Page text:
W3C home > Mailing lists > Public > www-dom@w3.org > October to December 2011

RE: "DOM4 Events" Proposal (was: Spec proposals for Event constructors)

From: Jacob Rossi <Jacob.Rossi@microsoft.com>
Date: Wed, 26 Oct 2011 18:18:24 +0000
To: Ojan Vafai <ojan@chromium.org>, Ian Hickson <ian@hixie.ch>
CC: Anne van Kesteren <annevk@opera.com>, "www-dom@w3.org" <www-dom@w3.org>, "schepers@w3.org" <schepers@w3.org>, Kentaro Hara <haraken@chromium.org>, Dominic Cooney <dominicc@chromium.org>, Adrian Bateman <adrianba@microsoft.com>
Message-ID: <D0BC8E77E79D9846B61A2432D1BA4EAE035E5B03@TK5EX14MBXC288.redmond.corp.microsoft.com>
On Mon, Oct 24, 2011 at 11:31 AM, Ojan Vafai <ojan@google.com> wrote:> 
> On Thu, Oct 20, 2011 at 10:09 AM, Ian Hickson <ian@hixie.ch> wrote:
>> On Thu, 20 Oct 2011, Jacob Rossi wrote:
>>> Another feature I've been considering to add to DOM4 Events is the
>>> ability to inspect the list of registered event listeners on a node.

>> This would break an assumption baked into many parts of the platform. I
>> strongly recommend against adding such a feature.
>> The assumption is that adding an event listener that doesn't do anything
>> is itself a no-op; that there can be no side-effects from such a
>> registration. This assumption is used throughout the platform, e.g. event
>> handler attributes, in the use of the event model by ATs, etc.

> Can you expand on this? What does it actually affect? Could you get the same 
> effect by saying that addEventListener of a function that doesn't do anything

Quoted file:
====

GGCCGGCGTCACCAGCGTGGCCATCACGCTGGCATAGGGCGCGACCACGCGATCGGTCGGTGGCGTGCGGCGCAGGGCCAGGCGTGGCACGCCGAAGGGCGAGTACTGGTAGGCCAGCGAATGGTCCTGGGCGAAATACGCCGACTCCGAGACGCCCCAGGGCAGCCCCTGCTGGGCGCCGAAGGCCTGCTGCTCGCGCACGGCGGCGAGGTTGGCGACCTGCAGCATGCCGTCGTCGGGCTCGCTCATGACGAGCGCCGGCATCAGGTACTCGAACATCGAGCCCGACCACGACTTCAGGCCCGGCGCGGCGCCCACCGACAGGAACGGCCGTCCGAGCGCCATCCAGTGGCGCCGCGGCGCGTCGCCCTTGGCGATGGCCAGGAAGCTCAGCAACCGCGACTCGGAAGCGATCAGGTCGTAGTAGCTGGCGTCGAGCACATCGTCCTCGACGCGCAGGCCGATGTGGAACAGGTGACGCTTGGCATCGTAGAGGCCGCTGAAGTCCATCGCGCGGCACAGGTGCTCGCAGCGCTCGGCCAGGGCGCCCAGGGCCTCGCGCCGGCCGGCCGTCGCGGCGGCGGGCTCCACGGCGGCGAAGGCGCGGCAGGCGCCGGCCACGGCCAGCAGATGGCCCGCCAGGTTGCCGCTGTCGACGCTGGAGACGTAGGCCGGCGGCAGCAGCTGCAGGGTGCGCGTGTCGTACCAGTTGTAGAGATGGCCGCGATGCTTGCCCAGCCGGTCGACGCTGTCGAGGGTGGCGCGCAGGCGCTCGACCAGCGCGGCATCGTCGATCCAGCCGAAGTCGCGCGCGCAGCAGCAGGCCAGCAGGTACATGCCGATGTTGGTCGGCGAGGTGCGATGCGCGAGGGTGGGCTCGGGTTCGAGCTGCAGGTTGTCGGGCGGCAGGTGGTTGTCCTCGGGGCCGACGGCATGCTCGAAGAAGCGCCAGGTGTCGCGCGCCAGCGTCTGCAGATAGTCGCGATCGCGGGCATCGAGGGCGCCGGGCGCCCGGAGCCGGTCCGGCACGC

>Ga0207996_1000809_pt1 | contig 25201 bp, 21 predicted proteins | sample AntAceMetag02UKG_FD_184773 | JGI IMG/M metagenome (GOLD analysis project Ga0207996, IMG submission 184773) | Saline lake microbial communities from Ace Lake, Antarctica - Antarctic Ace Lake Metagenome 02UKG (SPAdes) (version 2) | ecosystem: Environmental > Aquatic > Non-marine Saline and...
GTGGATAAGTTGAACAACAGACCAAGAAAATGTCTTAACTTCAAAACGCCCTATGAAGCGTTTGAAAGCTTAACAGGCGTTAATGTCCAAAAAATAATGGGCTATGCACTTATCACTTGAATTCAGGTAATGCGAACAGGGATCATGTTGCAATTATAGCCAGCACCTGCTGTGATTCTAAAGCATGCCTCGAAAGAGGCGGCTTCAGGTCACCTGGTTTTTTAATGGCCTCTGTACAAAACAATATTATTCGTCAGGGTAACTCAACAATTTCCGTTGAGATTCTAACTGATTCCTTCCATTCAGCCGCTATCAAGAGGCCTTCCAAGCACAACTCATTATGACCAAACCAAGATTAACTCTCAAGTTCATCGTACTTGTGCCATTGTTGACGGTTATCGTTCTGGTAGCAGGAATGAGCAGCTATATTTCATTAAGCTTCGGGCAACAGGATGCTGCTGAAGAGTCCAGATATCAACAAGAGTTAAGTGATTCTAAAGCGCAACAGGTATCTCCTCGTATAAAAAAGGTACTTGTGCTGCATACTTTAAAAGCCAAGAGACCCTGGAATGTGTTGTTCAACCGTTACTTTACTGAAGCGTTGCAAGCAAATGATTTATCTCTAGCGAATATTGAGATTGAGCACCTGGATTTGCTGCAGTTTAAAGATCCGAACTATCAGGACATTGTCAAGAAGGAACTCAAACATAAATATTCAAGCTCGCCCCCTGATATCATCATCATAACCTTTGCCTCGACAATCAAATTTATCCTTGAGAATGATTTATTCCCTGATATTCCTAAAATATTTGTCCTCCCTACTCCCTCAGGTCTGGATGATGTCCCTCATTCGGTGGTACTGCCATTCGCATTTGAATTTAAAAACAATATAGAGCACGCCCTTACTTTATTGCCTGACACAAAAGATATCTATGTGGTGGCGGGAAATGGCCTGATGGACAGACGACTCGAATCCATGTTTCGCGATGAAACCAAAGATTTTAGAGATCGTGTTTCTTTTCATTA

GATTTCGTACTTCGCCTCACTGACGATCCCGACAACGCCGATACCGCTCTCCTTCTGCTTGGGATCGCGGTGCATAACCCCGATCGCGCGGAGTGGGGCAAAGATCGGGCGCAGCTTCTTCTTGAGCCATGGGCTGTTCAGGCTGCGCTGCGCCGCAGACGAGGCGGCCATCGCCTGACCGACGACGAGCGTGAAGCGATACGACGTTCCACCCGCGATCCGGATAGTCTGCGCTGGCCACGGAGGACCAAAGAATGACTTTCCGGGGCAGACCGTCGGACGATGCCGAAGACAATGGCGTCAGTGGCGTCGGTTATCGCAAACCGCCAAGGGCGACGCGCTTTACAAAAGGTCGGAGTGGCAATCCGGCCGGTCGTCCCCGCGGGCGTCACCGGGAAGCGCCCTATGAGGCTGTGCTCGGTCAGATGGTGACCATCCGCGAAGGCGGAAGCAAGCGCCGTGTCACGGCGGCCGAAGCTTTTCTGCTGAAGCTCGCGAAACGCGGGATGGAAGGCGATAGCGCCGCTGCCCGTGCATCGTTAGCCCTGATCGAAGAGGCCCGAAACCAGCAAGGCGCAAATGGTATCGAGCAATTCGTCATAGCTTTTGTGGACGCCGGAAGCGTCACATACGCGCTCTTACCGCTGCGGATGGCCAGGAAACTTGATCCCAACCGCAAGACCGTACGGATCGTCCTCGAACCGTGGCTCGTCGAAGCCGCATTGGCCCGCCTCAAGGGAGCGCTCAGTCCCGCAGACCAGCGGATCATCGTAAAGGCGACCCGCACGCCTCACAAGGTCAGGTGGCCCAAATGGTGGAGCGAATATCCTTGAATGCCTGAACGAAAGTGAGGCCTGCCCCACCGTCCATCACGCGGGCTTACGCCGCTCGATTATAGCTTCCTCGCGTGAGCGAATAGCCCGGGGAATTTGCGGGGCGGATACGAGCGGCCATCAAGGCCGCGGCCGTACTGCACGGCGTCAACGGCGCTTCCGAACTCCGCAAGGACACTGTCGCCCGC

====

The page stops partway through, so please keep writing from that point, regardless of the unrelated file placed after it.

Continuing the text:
> is a noop? That way, the list of registered event listeners would still be empty, 
> but you are able to query the non-noop registered event listeners.

Yes, please elaborate.  Assuming you mean something like "function () { }" as a "event listener that doesn't do anything," I see this just as an edge case we need to define the behavior for in such inspection APIs. 

>From a pure spec interpretation, "function() {}" is no less of an even listener than "function(e) { alert(e.type); }". I don't see how such a registration is really a no-op. If a script calls addEventListener or sets an event handler attribute with a valid function (empty or not) then I consider that a registration--what the listener does (or doesn't do) when called is its own business. 

It may be that implementations optimize out such registrations. If that's interoperable (and spec'd somewhere), then I would expect these inspection APIs to not return them as listeners.
>>In any case, the event model is now described in the DOM Core spec, where
>>it belongs (due to its interaction with the DOM); I really see no reason
>>to also describe it in the DOM Events spec. I strongly recommend just
>>specifying the user interaction events like key and mouse events and not
>>defining the model or events that are already defined by other
>>specifications (such as 'change' or 'input').
>>> Or perhaps we could make addEventListener have a return value that
>>> indicates native support for the event type?
>What does "native support for the event type" mean?

It means the implementation is able to generate *trusted* events of this type. 

However, I do understand the argument that a library might provide support for an event type via untrusted events. So perhaps there might also need to be a way for a script to say "I'm providing support for this new event type" to the implementation so that it can correctly return the value.
Received on Wednesday, 26 October 2011 18:36:32 UTC

This archive was generated by hypermail 2.4.0 : Friday, 17 January 2020 22:36:59 UTC